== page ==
A Translation Change Can't Make That Evangelion Scene Less Gay

Though anime fans are overjoyed that Neon Genesis Evangelion has hit Netflix, making the series available to watch legally for the first time since 2011, the translation has frustrated some fans. The issues with the series’ translation seem to coalesce on one already divisive character: Kaworu Nagisa.

Kaworu Nagisa is a teenage mech pilot who only appears in one episode of Evangelion. Shinji Ikari is a meek mech pilot who struggles with the role of being a child soldier. Evangelion takes the basic premise of a lot of giant mech shows very seriously. Instead of being overjoyed that his dad built him a giant robot to battle inhuman abominations in, Shinji is terrified, overwhelmed, and basically always having a mental breakdown. Although he tries to connect to people, he withdraws further and further inward throughout the series, retreating into a deep depression. Then he meets Kaworu Nagisa.

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Kaworu is slated to be the latest Eva pilot, and he and Shinji form an intimate bond. In an episode just before the end of the series, Kaworu connects with Shinji when he’s shut just about everyone else out. After Shinji and Kaworu practice in their giant mechs, where Kaworu demonstrates inhuman ability at piloting, he and Shinji head to a bathhouse where they talk about their feelings in the nude. Eventually, Kaworu starts talking about the nature of humanity, and the two share what’s in their hearts.

In the original version of the anime, Kaworu ends his speech with, “I’m saying I love you.”

In the version that’s now on Netflix, Kaworu says, “I’m saying I like you.”

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To figure out why this discrepancy exists, I asked Video Game Expert Tim Rogers to explain some Japanese to me. The issue lies with the word “suki,” which can be translated as both “like” and “love.”

“Basically the word ‘suki’ is an adjective meaning ‘likable’ or ‘lovable,’ so to say you like something or someone or to say you LOVE something or someone you say ‘[subject] is suki,’” Tim told me over Slack message. “It’s incredibly nuanced to a sort of linguistically frustrating degree.”

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“The word ‘daisuki,’ for example, is just the word ‘big’ plus the word ‘likable’ and generally it indicates a much stronger liking,” Tim continued. “You might say a type of food is ‘daisuki’ or a person is ‘daisuki.’ Though in the common pop-cultural vernacular of ‘kokuhaku’—that scene from an anime etc in which one character declares their love for another—it’s usually just the word ‘suki.’”

Rogers said that to him, the scene where Kaworu tells Shinji that he either likes or love him has the tone of a kokuhaku, or a confession of love. Kaworu and Shinji are alone in a dimly lit space, where they’re both naked and vulnerable. Kaworu looks away from Shinji as he talks about the pain that humans hold in their hearts, but he makes eye contact with Shinji as he says he likes him. In return, Shinji blushes.

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Fans of Evangelion have lambasted this change to the translation as queer erasure. Personally, Kaworu didn’t make me realize I was queer, but trying to understand why I was so drawn to a character with such a small role did set me down that path. Given how obviously gay the scene reads to my adult, fully out bisexual self, I have to agree with the criticisms. Changing the line to something that, at least on the surface, does not convey the intimacy of the scene makes this scene lose some of its emotional edge. It has been almost 25 years since Neon Genesis Evangelion premiered in 1995. At this point, we can acknowledge that this scene is pretty homoerotic, right?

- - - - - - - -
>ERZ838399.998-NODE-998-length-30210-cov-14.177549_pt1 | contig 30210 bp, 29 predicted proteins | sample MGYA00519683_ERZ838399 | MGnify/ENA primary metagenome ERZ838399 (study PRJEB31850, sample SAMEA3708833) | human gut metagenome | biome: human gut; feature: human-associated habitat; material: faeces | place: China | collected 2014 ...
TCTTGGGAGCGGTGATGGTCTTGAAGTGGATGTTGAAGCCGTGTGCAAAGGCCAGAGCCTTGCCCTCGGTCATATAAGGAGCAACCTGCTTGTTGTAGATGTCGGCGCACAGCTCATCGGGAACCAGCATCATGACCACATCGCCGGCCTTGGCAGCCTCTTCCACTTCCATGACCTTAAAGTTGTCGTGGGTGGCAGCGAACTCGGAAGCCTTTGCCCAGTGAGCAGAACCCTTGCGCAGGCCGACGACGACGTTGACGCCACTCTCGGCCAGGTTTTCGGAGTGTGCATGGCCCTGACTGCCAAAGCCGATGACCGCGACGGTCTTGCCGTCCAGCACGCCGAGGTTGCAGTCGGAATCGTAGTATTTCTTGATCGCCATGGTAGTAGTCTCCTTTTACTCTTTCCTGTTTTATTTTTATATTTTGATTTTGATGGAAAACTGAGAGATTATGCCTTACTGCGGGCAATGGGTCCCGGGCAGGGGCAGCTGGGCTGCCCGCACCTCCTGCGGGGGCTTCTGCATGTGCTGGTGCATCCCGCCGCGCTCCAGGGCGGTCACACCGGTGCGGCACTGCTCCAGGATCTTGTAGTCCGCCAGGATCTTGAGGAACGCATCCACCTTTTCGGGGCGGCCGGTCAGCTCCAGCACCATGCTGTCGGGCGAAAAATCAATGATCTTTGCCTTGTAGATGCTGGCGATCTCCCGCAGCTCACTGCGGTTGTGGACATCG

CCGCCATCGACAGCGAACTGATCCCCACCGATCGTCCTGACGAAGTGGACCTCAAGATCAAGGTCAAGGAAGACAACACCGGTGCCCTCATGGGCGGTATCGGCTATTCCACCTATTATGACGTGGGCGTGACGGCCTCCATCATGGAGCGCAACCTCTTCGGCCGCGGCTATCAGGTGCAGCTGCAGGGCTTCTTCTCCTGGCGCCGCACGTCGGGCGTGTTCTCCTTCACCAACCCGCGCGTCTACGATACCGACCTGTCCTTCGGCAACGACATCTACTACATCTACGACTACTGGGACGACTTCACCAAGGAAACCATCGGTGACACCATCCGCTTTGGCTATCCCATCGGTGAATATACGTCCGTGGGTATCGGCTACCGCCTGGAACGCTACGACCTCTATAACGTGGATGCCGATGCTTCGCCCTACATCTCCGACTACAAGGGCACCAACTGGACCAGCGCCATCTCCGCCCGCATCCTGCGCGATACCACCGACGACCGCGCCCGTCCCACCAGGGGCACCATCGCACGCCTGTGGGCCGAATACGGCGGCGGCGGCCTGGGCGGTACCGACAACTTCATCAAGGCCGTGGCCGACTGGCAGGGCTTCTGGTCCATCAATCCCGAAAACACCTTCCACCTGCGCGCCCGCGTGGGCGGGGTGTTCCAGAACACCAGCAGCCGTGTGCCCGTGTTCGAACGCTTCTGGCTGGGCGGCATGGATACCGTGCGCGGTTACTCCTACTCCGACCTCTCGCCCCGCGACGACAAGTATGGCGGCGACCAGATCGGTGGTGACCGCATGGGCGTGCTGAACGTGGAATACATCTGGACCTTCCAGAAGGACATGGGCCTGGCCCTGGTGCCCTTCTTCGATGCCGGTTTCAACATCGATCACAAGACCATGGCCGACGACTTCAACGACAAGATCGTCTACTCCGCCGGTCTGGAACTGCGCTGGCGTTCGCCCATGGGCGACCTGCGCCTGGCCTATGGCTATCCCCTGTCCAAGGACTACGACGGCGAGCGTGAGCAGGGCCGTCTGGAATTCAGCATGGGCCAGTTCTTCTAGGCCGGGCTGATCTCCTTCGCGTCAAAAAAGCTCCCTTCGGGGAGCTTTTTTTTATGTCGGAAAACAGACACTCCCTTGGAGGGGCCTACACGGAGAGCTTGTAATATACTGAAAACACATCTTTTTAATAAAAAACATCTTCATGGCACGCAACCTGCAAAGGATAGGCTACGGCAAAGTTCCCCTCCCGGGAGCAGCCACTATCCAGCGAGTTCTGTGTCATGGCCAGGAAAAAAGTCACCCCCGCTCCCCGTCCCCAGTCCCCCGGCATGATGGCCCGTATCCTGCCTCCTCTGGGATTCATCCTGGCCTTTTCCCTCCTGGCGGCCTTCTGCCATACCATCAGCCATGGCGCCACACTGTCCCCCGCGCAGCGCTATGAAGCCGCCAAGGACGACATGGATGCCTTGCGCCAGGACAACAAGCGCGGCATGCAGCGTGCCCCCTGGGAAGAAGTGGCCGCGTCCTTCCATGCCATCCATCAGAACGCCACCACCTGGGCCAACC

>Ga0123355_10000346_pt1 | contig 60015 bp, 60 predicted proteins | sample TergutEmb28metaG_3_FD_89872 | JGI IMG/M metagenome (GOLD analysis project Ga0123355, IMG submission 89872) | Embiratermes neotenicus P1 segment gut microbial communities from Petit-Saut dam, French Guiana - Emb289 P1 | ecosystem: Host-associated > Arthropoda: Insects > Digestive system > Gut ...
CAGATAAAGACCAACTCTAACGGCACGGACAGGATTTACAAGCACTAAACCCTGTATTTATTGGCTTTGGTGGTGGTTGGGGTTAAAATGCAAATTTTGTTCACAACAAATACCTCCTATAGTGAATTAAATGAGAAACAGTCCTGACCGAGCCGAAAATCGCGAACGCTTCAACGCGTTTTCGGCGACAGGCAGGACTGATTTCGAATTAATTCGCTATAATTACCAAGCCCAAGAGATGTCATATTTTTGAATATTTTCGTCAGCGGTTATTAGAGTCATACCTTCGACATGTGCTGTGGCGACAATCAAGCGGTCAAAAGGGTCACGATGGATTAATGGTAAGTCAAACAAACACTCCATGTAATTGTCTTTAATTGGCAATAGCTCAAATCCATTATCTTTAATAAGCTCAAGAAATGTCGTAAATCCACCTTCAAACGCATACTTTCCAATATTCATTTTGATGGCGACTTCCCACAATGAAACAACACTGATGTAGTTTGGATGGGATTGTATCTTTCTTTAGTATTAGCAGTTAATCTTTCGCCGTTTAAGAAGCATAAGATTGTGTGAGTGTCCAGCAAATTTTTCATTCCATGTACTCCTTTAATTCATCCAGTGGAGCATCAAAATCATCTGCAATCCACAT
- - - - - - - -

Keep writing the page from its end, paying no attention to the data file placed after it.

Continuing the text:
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When the episode first aired, even with the translation of “I love you,” people still debated if Kaworu’s feelings for Shinji were romantic or not. Shinji doesn’t seem to know how he feels about Kaworu, but he’s deeply emotionally affected by the fallout of this episode—things don’t end well, which isn’t a huge surprise given the series. It’s clear that Kaworu is important to Shinji. But is it as a friend, or as something more?

As I grow older, I find that trying to “solve” a piece of fiction, to figure out what is or isn’t a part of its canon, is something I’m less and less interested in. The question of whether or not Kaworu and Shinji are canonically attracted to each other matters less to me than the emotionality of the scene itself. My personal reading of the scene is that it’s gay as hell. I can back that up with textual analysis, but for me, the intent of the scene’s authors is is less important than my experience of it as a viewer. Even changed from “love” to “like,” the homoerotic subtext seems very clear to me. Even if obscures things a little, the translation can’t erase the way this scene stuck in my head in a pivotal moment of my journey through adolescence.

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This is how queer fans have experienced media for decades, and it’s the origin of fandom and shipping. I’m used to seeing myself in the margins, teasing out queer subtext where it may not otherwise be obviously present. I would prefer for these readings to be confirmed by the creators, but there’s also media made by and for queer people in which I can see myself more clearly.

Although the scene itself is ambiguous, and the translation technically accurate, I’m disappointed that the Netflix translation has Kaworu saying “I like you.” To me, there’s no ambiguity of the way Kaworu holds Shinji’s hand, or Shinji’s blush when these two young men meet each others’ eyes.

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